Orica-GreenEdge took their second stage win in two days at the Tour de France to put Simon Gerrans in the yellow jersey with a blistering performance in the team time trial around Nice.
It rounded off a brilliant two days for the Australian team, who in only their second Tour rode a technically perfect team time trial around the tight and twisty streets in the south of France.
“It doesn’t get any better than that,” directeur sportif Matt White said afterwards. “Today was a bit of a surprising victory. But everyone did their job to perfection. We only just did it, but we did it.”
Half of Orica’s team is made up of former team and individual pursuit riders, and their skill paid off. “You couldn’t give away any time on that course,” White said. “Technically they nailed it.”
This was definitely not a straight forward team time trial. Run through suburban city roads the riders had to hold their speed along narrow roads and through multiple corners and bends. Each of the 22 teams rode in a line, rather than a rotating chain. Riders had to be smooth and fast through the corners so as not to let gaps open up, although even Team Sky, who are well drilled in this discipline, let a few small gaps creep in.
Orica made the fewest mistakes on the course and in doing so set the fastest-ever average speed for a Tour team time trial, pipping Omega Pharma-QuickStep by less than a second. Sky were a further two seconds back and their ride gained more plaudits for Geraint Thomas.
The Welshman sustained a small fracture in his pelvis after crashing on stage one and has been suffering ever since. Today he stayed with his team mates and took his turns on the front until the final two kilometres where he finally swung off.
Thomas is reportedly feeling better with each passing day, good news for Chris Froome who will need him when the race hits the Pyrenees at the weekend.
One not so fortunate rider was American Ted King (Cannondale), who was deemed by the race jury to have finished outside of the day’s time limit. King had ridden the stage on a road bike after suffering from a separated shoulder in a crash on the race’s opening day. He lost contact with his Cannondale team-mates in the first kilometre of the TTT.
Aussie Aussie Aussie
Gerrans, who won yesterday ahead of Peter Sagan, was one of eight riders poised one second behind leader Jan Bakelants (RadioShack) in the general classification. For much of the race it looked like Omega Pharma-QuickStep’s young Michal Kwiatkowski was going to pull on the yellow jersey as they sat atop the leaderboard.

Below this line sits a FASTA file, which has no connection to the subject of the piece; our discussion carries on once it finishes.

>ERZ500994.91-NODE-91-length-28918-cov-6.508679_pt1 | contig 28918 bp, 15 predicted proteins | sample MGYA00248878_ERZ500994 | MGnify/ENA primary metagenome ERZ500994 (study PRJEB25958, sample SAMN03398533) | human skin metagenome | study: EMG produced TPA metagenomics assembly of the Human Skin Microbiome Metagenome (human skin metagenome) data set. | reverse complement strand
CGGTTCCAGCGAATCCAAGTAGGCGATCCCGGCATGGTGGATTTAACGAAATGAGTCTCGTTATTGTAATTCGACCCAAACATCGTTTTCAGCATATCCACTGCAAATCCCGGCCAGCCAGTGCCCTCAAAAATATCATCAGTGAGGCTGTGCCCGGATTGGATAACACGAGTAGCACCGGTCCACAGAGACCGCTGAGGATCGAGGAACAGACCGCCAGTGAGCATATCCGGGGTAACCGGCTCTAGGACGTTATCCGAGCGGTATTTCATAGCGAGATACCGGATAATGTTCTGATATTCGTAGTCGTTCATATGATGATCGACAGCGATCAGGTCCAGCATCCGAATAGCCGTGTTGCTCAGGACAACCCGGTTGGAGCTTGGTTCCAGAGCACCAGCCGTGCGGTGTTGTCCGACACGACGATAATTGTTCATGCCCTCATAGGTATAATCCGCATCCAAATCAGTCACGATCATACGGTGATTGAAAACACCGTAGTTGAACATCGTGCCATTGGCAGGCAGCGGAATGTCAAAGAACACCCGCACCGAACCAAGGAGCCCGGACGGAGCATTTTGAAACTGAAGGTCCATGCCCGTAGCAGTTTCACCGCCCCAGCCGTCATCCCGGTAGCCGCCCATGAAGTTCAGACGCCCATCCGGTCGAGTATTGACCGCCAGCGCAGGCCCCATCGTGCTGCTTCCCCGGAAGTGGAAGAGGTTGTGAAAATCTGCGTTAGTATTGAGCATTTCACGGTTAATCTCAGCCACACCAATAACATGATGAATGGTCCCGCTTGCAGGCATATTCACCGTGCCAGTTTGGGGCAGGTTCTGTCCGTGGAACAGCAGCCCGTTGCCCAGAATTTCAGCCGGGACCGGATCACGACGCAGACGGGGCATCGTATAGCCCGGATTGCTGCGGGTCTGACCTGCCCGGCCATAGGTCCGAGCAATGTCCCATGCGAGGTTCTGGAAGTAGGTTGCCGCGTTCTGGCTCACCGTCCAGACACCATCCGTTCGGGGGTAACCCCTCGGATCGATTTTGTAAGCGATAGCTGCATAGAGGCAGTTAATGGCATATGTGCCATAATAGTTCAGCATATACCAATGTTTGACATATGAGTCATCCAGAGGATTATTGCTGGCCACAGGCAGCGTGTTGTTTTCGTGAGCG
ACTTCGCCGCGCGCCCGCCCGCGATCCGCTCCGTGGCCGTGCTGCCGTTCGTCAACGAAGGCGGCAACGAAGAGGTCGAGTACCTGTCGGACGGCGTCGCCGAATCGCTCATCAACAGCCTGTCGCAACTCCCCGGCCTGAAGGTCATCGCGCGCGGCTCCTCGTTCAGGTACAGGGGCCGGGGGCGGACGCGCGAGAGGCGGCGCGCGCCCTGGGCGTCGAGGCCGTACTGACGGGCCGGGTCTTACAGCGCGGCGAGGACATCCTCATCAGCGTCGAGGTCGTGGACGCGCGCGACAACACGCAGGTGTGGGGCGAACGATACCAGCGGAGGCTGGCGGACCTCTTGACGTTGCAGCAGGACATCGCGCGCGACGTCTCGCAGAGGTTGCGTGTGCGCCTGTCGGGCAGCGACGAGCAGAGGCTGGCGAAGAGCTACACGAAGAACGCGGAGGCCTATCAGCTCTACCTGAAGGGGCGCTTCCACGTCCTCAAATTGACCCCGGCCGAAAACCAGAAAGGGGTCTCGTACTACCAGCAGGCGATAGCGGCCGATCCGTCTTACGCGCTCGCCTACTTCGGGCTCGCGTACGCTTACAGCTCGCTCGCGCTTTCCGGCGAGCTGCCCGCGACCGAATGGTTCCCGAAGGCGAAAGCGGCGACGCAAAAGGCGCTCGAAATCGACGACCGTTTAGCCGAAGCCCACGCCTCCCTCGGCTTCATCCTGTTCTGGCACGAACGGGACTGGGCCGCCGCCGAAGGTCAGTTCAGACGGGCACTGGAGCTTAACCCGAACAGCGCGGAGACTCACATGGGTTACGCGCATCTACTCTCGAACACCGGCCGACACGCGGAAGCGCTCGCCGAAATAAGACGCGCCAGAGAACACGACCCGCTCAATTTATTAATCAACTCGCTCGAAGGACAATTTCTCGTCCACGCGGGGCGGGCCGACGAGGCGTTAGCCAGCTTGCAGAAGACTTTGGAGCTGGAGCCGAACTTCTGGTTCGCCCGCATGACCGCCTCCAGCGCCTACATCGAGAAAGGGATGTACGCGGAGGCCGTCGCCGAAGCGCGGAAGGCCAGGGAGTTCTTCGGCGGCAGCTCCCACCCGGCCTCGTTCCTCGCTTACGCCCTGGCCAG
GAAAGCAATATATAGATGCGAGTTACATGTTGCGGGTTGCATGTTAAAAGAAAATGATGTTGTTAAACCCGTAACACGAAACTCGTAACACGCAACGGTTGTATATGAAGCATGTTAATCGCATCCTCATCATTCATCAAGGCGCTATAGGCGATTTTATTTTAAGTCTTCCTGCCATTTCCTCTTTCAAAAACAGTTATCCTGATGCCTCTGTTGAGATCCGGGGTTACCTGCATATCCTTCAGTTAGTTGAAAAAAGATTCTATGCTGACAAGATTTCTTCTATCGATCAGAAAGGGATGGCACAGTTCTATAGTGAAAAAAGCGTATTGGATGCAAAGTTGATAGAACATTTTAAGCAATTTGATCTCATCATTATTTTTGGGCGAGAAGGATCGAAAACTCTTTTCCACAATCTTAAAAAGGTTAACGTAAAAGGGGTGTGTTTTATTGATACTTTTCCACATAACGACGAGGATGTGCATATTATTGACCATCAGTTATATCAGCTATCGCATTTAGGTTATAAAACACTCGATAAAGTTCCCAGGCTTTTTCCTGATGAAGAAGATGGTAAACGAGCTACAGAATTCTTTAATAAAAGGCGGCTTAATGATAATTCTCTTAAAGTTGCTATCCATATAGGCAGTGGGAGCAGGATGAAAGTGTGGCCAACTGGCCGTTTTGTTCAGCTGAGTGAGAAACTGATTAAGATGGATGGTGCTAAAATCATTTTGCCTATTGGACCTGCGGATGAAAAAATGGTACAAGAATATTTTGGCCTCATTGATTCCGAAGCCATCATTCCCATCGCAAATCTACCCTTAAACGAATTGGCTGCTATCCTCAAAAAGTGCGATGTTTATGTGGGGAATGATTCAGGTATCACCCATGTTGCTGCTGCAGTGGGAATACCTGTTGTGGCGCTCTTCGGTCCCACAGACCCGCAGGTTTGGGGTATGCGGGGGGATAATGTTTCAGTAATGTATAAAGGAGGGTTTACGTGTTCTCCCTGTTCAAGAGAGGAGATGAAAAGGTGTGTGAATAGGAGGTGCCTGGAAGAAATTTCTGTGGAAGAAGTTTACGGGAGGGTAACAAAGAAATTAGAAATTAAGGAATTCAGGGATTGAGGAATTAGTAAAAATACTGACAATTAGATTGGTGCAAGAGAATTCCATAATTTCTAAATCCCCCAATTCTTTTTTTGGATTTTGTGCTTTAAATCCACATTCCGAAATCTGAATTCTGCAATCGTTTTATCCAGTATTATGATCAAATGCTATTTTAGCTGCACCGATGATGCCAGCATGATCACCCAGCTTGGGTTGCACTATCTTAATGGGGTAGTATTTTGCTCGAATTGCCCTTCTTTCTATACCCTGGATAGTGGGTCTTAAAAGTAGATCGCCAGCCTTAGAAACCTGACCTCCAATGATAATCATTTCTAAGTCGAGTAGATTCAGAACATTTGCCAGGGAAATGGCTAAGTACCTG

Team after team came in, narrowly missing the time of Mark Cavendish’s squad, including Sky who were just two seconds off their pace. Lotto-Belisol had ridden above expectation, while surprising for the wrong reason were Garmin-Sharp.
Their experienced Briton David Millar was one of the eight riders being talked about as a potential yellow jersey wearer after today’s stage as the American team’s pedigree in team time trials is second to none. As the fixed TV camera tracked their progress up the finish straight the clock slowly ticked by. The distance distortion made it look like they were set to beat Omega-Pharma, but they trailed in around 16 seconds down on the Belgian team, and surprisingly ended up out of the top five.
Only Orica could beat the Omega time, an effort that put Gerrans into yellow, the sixth Australian to pull it on. Perhaps more importantly the teams success over the last two days means they won’t remember the 2013 Tour as the bus one.
Stage four podcast
Tour de France 2013, stage four: Nice-Nice 25km TTT
1. Orica-GreenEdge in 25-56
2. Omega Pharma-Quickstep at 1 sec
3. Team Sky at 3 secs
4. Saxo-Tinkoff at 9 secs
5. Lotto-Belisol at 17 secs
6. Garmin-Sharp at 17 secs
7. Movistar at 20 secs
8. Lampre-Merida at 25 secs
9. BMC Racing at 26 secs
10. Katusha at 28 secs
Overall classification after stage four
1. Simon Gerrans (Aus) Orica-GreenEdge in 12-47-24
2. Daryl Impey (RSA) Orica-GreenEdge at same time
3. Michael Albasini (Sui) Orica-GreenEdge at same time
4. Michal Kwiatkowski (Pol) Omega Pharma-Quickstep at 1 sec
5. Sylvain Chavanel (Fra) Omega Pharma-Quickstep at 1 sec
6. Edvald Boasson Hagen (Nor) Team Sky at 3 sec
7. Chris Froome (GBr) Team Sky at 3 sec
8. Richie Porte (Aus) Team Sky at 3 sec
9. Nicolas Roche (Ire) Saxo-Tinkoff at 9 sec
10. Roman Kreuziger (Cze) Saxo-Tinkoff at 9 sec
Simon Gerrans, happy in the yellow jersey